Hopefully the company that you work for will give you the exposure and training you need to perform well in that organisation. But you need to have a clear sense (or even some sense) of what you need to learn so that you can grow in your career - and then act on that. Some of your learning may be by observing, some will be by trying and failing, some will be reading articles and books, some will be mentorship and some will be formal coursework. And some will be by asking questions.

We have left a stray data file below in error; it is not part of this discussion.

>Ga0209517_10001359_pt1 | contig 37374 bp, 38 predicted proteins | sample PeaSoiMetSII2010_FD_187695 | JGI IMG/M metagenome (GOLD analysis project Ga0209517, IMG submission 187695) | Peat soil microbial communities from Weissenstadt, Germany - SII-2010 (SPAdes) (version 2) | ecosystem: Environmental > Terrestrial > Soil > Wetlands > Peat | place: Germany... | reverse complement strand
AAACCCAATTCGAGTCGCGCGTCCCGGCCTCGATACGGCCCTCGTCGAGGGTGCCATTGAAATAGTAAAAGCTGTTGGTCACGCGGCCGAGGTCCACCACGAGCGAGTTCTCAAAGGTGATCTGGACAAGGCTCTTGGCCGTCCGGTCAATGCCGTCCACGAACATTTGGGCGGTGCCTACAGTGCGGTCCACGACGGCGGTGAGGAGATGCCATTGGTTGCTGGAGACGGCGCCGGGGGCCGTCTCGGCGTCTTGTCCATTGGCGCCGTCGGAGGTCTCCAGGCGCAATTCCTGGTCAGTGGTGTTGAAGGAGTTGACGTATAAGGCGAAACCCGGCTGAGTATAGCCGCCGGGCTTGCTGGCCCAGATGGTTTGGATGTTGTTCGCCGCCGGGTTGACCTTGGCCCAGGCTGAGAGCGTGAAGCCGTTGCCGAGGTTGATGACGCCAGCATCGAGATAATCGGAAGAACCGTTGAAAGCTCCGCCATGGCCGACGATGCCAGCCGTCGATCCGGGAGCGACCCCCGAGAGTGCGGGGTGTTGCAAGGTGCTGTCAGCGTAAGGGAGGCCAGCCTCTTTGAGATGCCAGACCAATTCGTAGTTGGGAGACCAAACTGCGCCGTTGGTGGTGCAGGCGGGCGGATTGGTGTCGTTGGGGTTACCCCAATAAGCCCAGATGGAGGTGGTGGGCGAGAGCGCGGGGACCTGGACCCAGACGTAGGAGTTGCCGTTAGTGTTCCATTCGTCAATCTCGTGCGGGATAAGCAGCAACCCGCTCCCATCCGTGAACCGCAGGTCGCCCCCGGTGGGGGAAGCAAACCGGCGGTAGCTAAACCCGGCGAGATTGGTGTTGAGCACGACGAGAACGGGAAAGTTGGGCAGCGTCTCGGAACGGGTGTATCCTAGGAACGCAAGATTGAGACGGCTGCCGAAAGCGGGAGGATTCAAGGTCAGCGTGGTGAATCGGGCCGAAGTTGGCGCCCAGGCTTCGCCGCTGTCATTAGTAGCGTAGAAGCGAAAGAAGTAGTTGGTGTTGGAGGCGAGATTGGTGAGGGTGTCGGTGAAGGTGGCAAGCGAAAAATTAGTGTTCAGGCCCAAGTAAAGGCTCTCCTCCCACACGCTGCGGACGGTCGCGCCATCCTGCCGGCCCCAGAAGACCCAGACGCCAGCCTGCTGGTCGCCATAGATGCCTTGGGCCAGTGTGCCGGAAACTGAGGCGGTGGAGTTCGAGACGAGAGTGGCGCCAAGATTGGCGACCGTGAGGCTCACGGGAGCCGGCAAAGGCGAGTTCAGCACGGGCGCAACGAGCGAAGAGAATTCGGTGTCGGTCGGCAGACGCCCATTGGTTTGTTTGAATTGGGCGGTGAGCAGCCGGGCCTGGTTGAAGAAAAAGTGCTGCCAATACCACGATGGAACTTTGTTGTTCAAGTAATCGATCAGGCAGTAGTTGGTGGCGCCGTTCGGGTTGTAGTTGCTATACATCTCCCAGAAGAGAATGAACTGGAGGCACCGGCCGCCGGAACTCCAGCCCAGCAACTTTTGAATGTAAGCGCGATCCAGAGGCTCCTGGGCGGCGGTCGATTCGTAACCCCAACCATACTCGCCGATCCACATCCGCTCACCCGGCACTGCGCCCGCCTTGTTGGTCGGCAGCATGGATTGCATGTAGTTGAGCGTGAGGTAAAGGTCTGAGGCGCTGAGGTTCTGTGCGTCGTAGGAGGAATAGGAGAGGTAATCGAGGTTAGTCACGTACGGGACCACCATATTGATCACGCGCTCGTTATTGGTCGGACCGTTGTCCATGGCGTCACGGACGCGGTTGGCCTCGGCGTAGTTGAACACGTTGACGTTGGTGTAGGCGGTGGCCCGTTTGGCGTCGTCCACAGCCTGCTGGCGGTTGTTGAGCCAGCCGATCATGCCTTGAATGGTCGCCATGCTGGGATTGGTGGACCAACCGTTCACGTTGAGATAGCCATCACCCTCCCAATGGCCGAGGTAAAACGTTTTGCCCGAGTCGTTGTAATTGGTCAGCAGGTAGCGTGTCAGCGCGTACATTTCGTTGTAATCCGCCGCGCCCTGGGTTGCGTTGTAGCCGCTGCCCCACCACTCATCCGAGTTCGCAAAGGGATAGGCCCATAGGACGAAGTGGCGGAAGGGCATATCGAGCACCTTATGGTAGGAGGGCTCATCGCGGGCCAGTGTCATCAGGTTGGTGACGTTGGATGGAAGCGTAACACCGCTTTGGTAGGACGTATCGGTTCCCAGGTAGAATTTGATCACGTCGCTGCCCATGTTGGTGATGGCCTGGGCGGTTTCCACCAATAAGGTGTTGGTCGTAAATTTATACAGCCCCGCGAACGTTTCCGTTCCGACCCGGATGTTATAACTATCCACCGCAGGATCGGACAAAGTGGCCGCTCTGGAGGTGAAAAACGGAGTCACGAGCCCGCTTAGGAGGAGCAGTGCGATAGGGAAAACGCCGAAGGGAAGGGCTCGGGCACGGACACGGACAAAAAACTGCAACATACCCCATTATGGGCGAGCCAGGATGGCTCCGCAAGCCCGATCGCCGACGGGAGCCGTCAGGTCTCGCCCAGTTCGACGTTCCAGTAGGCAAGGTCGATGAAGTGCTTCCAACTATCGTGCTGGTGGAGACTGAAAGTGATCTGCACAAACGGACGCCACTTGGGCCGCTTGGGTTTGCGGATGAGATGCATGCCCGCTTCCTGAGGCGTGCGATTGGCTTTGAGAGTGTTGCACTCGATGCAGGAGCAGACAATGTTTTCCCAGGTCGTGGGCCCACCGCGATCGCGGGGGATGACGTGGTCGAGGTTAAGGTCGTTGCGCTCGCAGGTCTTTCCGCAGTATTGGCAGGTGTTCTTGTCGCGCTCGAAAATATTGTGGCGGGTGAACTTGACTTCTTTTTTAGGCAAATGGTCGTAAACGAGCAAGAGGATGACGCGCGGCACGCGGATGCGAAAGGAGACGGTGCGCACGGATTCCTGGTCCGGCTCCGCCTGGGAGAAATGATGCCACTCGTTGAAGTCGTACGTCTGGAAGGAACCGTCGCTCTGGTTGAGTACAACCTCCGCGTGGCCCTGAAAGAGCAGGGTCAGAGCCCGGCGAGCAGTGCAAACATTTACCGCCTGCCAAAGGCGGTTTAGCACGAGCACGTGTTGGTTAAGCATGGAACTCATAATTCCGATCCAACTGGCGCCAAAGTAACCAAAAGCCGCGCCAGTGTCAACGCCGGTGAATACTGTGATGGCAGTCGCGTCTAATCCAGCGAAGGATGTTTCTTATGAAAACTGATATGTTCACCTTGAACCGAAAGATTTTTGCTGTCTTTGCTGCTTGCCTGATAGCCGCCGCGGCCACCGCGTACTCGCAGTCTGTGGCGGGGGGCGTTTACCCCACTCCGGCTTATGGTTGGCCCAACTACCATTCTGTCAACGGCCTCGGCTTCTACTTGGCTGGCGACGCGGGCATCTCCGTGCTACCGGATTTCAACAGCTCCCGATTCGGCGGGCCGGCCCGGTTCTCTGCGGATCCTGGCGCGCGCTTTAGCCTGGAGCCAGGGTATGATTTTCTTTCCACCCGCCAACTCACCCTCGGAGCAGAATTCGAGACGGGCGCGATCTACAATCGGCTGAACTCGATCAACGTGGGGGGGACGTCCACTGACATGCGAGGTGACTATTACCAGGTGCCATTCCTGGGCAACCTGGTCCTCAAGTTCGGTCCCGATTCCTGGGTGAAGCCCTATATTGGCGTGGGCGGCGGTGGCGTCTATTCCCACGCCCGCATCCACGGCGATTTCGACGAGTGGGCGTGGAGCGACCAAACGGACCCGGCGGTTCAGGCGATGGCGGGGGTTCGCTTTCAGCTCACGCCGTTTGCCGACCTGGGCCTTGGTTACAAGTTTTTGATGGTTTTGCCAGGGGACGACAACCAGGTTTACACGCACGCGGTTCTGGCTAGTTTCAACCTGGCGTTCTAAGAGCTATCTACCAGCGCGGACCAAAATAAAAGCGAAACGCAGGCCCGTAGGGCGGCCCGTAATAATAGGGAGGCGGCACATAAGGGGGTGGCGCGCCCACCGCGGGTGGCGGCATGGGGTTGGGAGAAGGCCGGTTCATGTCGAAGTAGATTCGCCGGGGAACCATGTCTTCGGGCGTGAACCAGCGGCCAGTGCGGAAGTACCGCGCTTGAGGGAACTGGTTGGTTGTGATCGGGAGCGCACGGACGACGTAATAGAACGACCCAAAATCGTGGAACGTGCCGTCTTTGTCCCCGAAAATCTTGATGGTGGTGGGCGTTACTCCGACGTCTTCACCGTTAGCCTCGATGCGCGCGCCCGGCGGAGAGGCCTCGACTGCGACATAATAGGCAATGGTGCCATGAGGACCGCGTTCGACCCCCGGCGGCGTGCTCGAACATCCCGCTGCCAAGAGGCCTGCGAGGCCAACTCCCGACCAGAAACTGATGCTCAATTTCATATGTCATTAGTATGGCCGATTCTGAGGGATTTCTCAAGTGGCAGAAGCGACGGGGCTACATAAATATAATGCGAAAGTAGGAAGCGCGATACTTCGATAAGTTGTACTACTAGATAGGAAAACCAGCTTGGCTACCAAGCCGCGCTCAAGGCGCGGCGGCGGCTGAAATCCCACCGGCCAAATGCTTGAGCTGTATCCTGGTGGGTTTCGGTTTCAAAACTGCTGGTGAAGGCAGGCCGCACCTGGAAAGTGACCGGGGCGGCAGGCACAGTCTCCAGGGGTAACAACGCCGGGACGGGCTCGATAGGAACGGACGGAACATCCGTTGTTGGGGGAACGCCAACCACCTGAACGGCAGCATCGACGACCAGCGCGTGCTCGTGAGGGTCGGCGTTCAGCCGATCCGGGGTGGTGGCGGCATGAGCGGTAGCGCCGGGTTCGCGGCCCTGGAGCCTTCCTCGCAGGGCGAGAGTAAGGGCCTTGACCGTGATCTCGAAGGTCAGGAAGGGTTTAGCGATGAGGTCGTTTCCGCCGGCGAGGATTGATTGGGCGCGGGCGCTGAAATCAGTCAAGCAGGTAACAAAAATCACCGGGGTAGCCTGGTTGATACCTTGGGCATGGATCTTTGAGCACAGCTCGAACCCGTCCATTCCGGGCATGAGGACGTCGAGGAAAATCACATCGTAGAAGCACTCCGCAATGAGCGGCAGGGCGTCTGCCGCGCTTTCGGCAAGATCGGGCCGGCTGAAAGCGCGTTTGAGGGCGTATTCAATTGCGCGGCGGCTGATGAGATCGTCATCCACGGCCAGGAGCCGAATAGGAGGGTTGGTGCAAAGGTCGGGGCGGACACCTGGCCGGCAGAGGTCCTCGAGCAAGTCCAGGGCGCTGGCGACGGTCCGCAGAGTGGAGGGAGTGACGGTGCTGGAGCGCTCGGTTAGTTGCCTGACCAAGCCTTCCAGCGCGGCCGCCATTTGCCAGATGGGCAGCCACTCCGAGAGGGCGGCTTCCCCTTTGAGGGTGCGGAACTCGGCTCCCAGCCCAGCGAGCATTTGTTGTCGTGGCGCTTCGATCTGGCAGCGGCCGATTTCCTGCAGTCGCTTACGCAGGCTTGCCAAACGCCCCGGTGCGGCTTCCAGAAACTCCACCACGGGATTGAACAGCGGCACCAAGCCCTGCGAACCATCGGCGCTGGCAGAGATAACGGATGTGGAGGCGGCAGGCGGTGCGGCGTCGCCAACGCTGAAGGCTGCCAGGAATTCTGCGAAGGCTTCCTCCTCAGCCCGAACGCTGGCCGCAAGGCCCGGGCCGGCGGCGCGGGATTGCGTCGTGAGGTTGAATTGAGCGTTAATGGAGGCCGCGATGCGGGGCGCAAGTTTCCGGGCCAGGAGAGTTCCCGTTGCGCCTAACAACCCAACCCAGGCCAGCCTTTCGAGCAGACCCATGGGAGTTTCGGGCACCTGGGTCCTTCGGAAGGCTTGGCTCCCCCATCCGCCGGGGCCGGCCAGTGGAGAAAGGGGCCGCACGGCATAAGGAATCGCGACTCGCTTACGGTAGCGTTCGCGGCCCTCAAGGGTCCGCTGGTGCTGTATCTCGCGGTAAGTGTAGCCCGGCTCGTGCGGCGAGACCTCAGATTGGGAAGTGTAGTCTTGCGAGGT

And as I said to a coaching client last week - if you don't know what questions to ask, then maybe your first question to your manager / mentor /colleague / professor should be "I don't know what I don't know, so can you help me to understand where I need to know more?".
"I wish I knew there would be some things that I would need to learn on my own. I say this because I feel there were times I wasted time waiting for instructions or guidance, sometimes from people who also did not have the answers. In some cases, those in position of seniority do not always know and unfortunately they won't acknowledge it. It's not something to disrespect them for, just something to be aware of". Cipo